Any hockey fan, anywhere, should be able to appreciate the coaching career of Phoenix’s Dave Tippett. Tippett won the Jack Adams Award two years ago, and I think it’s a crime that he wasn’t one of the three finalists this year. A Kings assistant coach from 1999-2002, he then got hired as head coach in Dallas and promptly led the Stars to a division title. After six seasons and five playoff appearances, including one trip to the Western Conference Finals, Tippett was inexplicably fired in Dallas and remained unemployed for all of 105 days. Phoenix hired him shortly before the start of the 2009-10 season. A Phoenix team that had not totaled more than 83 points in its previous six seasons has now totaled 107, 99 and 97 points, respectively, in three seasons with Tippett.
Moreover, Tippett has coached the Coyotes through a period of ridiculous front-office confusion. The league has been running the Coyotes during Tippett’s tenure, and doubts about ownership and the long-term viability in the market have led to tiny crowds at many home games throughout the last couple years. Through all that, and some notable year-to-year roster turnover, Tippett has thrived. Darryl Sutter said Tippett’s ability has transcended any off-the-ice concerns.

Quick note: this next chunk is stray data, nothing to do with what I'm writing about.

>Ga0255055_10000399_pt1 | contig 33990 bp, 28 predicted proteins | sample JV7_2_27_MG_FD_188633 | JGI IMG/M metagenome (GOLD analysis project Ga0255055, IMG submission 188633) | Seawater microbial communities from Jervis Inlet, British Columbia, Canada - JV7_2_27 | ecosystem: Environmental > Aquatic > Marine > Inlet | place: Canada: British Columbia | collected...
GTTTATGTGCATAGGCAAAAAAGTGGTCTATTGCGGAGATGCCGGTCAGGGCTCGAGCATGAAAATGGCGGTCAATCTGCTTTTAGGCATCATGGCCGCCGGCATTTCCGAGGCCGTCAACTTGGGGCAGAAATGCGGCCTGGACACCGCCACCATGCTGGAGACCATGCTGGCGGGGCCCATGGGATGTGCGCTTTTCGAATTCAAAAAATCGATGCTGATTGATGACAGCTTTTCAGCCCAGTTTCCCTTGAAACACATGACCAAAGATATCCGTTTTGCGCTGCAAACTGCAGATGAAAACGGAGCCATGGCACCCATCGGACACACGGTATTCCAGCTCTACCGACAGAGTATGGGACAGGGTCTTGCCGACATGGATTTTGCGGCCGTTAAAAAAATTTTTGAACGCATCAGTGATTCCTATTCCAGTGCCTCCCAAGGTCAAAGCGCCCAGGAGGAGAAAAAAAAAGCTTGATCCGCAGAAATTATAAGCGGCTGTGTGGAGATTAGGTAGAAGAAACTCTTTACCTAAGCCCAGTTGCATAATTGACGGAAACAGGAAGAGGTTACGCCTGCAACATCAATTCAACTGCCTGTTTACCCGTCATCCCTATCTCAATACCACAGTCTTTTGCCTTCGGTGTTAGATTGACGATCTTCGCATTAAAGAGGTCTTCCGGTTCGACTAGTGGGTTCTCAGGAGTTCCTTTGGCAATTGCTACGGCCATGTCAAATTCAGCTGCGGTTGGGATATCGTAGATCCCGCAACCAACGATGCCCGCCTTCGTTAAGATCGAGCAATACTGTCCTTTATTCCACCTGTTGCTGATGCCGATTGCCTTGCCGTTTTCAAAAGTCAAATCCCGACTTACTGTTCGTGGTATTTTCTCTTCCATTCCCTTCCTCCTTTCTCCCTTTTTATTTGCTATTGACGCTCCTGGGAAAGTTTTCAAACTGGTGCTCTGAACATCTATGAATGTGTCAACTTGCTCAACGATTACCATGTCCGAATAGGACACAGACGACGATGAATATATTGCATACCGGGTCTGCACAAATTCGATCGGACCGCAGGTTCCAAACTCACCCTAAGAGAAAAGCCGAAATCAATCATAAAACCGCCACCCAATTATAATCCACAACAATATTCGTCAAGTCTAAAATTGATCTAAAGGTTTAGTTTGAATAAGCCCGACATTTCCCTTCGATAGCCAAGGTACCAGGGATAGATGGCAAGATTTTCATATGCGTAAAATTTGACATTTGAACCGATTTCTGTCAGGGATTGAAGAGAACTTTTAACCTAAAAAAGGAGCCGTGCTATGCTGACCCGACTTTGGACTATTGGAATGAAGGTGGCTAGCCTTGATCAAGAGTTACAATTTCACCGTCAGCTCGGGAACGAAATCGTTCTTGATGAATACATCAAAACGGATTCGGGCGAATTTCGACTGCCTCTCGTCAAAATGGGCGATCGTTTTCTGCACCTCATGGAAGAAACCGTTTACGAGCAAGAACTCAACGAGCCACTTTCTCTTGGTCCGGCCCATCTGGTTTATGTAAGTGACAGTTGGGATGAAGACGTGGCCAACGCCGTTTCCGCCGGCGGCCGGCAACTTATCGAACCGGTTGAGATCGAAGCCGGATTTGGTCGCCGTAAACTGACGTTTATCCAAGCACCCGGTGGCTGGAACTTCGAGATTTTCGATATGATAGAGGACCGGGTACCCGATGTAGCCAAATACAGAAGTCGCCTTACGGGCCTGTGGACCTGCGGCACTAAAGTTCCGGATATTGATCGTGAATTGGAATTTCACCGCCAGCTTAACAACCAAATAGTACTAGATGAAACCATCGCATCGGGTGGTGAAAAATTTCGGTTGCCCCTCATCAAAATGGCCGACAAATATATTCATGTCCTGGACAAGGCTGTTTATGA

SUTTER: “I don’t think the ownership, or the uncertain situation, has anything to do with coaching. I think when you’re a top coach and you’re an experienced coach, and you have a really strong veteran group, I think you’re able to manage through that. Dave has certainly been able to do that. He’s been a solid coach in the league for a long time, and that’s the biggest reason why, is that outside activities or outside distractions don’t have much impact on veteran coaches.”